Art, and by extension artists, help build community. That was the insight that inspired the Arts on the Ave initiative over 10 years ago and that continues to bring energy to the transformation of our community.  

It was the arts focus—as well the reasonable real estate values—that drew painter Marcie Rohr and her husband to Alberta Avenue three years ago.

“It [also] takes a community to make art. The painting itself is only the beginning. The other and equally important part is that what I have painted becomes a bridge for connection and communication. The painter and viewer, co-creating. The painting completed in a dialogue about what the painting means to each. Community happens around this dialogue. It is very satisfying for me, the artist.”

Rohr’s paintings are filled with character representations abstract enough to encourage dialogue. She takes the time to explain her process.

“I paint from the inside out. Phase one of every painting reflects something of childhood: the confusion, disorientation, tentative attempts at living, successes and failures, trauma, bumps and bruises. These are the foundation of our life. These are the base for life’s canvas. This is the foundation for the rest of the painting. This is where all the colour comes from. I layer the canvas with colours that reflect my feelings, memories, childhood horrors and delights,” Rohr said.

The cat in the photo with Rohr is named Iris and is Rohr’s muse. | Aydan Dunnigan-Vickruck

Next, she adds lines, definition, structure, and boundaries. Rohr explains this step “reflects my attempt to make sense of childhood. I create separation, contrast. I add no new colours, I just bring some colours to the fore and move others to the background. I let the personalities play together, learn to get along.”

Rohr added, “The goal of life and the work of the artist is to makes sense of the madness, trauma, pain, all these experiences that define reality. Painting and creating is what brings me in tune with the energetic current within, my inner voice, feelings, and provides a format to deal with whatever surfaces.”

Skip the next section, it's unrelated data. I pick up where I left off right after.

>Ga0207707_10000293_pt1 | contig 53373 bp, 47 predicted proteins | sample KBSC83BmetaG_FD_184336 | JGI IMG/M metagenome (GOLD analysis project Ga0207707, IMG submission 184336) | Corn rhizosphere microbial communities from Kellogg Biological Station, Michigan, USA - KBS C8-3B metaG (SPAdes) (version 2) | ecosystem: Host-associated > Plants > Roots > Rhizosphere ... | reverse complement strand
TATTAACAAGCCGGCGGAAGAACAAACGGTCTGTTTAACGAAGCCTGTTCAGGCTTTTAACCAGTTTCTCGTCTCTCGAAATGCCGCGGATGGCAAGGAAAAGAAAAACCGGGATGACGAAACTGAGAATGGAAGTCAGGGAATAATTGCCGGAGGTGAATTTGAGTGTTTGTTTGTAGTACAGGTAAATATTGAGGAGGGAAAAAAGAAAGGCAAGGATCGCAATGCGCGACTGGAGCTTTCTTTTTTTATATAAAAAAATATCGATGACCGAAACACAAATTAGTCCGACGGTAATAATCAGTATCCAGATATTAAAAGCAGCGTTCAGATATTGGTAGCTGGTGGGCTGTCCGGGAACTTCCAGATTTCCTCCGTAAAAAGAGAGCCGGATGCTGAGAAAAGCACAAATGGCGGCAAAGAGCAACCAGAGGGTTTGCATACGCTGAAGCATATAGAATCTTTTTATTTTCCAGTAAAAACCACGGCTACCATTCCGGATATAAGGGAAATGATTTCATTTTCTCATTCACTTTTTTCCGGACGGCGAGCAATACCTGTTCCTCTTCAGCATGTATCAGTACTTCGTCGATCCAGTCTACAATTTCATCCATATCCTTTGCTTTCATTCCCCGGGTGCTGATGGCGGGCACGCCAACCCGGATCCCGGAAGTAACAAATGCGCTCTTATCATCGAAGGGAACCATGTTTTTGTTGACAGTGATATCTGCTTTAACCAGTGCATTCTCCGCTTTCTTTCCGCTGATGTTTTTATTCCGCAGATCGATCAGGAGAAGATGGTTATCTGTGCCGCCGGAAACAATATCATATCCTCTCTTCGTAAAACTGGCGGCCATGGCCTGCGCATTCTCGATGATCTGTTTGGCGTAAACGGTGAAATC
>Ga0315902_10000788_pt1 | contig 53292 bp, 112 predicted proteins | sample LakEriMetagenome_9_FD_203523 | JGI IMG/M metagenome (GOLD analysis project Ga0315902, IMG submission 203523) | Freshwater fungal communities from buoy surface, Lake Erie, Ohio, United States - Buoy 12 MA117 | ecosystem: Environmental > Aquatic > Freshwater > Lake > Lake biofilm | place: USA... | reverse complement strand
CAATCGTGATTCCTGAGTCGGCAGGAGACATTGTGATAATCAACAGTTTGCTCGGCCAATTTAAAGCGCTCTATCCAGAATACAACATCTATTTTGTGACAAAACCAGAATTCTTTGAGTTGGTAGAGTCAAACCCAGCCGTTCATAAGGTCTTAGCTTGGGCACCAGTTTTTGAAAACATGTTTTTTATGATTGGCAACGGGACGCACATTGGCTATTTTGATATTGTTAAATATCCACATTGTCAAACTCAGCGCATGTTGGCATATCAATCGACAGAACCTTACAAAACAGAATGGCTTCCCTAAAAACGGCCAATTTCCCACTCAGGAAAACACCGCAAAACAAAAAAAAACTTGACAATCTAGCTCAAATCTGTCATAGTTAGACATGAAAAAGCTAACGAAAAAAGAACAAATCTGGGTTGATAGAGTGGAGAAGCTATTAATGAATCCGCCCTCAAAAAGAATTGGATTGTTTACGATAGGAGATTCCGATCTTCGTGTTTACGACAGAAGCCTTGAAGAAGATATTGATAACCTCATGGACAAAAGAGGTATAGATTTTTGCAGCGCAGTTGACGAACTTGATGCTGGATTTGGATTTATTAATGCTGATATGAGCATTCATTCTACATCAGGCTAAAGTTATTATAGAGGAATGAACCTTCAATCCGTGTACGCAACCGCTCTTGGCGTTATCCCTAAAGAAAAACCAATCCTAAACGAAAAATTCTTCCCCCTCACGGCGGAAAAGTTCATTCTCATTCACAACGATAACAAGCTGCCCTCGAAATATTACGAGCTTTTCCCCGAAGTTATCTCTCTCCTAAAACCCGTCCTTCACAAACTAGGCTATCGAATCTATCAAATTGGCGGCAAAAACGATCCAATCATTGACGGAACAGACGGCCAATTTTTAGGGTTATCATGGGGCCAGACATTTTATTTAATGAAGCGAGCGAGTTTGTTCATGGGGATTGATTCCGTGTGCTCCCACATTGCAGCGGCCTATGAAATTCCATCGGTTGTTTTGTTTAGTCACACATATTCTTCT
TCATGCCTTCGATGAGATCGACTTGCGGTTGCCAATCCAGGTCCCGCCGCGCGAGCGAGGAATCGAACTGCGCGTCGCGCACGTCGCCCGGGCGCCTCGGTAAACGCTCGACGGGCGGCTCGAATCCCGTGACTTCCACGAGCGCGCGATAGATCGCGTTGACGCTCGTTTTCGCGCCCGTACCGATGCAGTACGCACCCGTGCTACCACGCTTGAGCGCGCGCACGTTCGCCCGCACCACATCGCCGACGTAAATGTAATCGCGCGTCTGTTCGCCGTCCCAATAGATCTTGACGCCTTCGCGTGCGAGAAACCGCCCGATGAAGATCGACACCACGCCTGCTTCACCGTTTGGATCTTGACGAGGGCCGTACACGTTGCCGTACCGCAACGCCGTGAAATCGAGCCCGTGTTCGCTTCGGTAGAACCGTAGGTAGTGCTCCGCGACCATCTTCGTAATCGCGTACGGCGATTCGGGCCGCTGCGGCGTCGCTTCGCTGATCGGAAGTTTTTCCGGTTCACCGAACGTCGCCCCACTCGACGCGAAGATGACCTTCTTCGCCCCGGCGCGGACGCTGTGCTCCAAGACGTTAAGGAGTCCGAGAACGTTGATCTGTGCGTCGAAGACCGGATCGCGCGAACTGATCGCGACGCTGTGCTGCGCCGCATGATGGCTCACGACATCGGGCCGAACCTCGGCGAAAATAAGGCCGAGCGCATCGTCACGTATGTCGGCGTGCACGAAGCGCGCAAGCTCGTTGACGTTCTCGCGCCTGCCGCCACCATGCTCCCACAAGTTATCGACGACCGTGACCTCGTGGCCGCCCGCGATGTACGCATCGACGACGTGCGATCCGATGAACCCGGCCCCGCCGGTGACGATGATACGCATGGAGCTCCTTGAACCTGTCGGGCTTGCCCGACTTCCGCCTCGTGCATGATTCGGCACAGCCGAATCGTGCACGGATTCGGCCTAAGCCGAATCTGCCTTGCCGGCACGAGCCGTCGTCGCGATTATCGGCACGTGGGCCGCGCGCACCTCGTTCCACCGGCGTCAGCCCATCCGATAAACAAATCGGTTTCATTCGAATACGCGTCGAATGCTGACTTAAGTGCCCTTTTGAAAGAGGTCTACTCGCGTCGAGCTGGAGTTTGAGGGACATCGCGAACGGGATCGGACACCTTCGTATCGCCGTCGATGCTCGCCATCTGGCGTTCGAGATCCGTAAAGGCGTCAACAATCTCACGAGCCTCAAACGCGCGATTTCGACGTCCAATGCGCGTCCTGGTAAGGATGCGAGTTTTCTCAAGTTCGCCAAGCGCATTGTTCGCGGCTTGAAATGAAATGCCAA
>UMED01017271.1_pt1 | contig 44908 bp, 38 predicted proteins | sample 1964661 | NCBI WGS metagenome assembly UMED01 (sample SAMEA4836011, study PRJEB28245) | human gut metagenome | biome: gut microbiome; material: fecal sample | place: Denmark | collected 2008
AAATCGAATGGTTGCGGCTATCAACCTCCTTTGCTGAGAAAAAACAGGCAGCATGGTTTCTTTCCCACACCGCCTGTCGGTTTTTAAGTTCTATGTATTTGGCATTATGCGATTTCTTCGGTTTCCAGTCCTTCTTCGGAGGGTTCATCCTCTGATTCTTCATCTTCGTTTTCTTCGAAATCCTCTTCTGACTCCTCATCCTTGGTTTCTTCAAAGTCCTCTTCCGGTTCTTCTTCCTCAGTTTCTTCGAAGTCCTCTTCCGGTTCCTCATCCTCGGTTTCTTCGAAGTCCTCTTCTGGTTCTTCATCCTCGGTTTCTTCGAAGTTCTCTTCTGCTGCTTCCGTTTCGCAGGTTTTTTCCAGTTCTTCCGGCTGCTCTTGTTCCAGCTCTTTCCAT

Next, she adds white paint over most of background. Rohr explained white is important to her because it represents wisdom, truth, and peace.

“White is the connecting medium, the expression of resolution. If all my childhood issues were resolved and all of life’s questions answered, the whole canvas would be white. When I am finished, the background sometimes looks like a mosaic, sometimes with apparent figures like a petroglyph,” she said.

The fact that she lives on the Avenue impacts her art.

“Living in the hood is very true to life. Every painting tells a story and story is everything. I live in story and it is often the tragic and dramatic that feeds into this. I welcome these events as my muse. On the Ave you are never  far removed from pain, happiness, confusion, despair, opportunity. Everything’s all right here, in your face. There are so many layers of experience. Sometimes it seems like there is a blanket of sorrow laid over the neighbourhood.”

Rohr said this sorrow is visible by seeing homeless people, prostitutes, johns, chop shops or by hearing domestic arguments.

Rohr said she works from the inside out in her paintings. | Aydan Dunnigan-Vickruck

Soon Rohr will be creating art with a new city and neighbourhood to inspire her. This summer, Rohr is moving to Vancouver to study at the Emily Carr University of Art + Design.

“I am expecting that to be a challenge as I have been my own teacher for 14 years and I don’t take direction very well,” she smiled.

She doesn’t know yet if she’s returning to Edmonton.

“That’s too far in the future. But for the time being at least, we are renting our house so that we can keep our options open. Life on the Ave definitely has its appeal. ”

For more information about Marcie Rohr’s work, check out

Featured Image: Marcie Rohr said the goal of the artist is to make sense of life’s experiences. | Aydan Dunnigan-Vickruck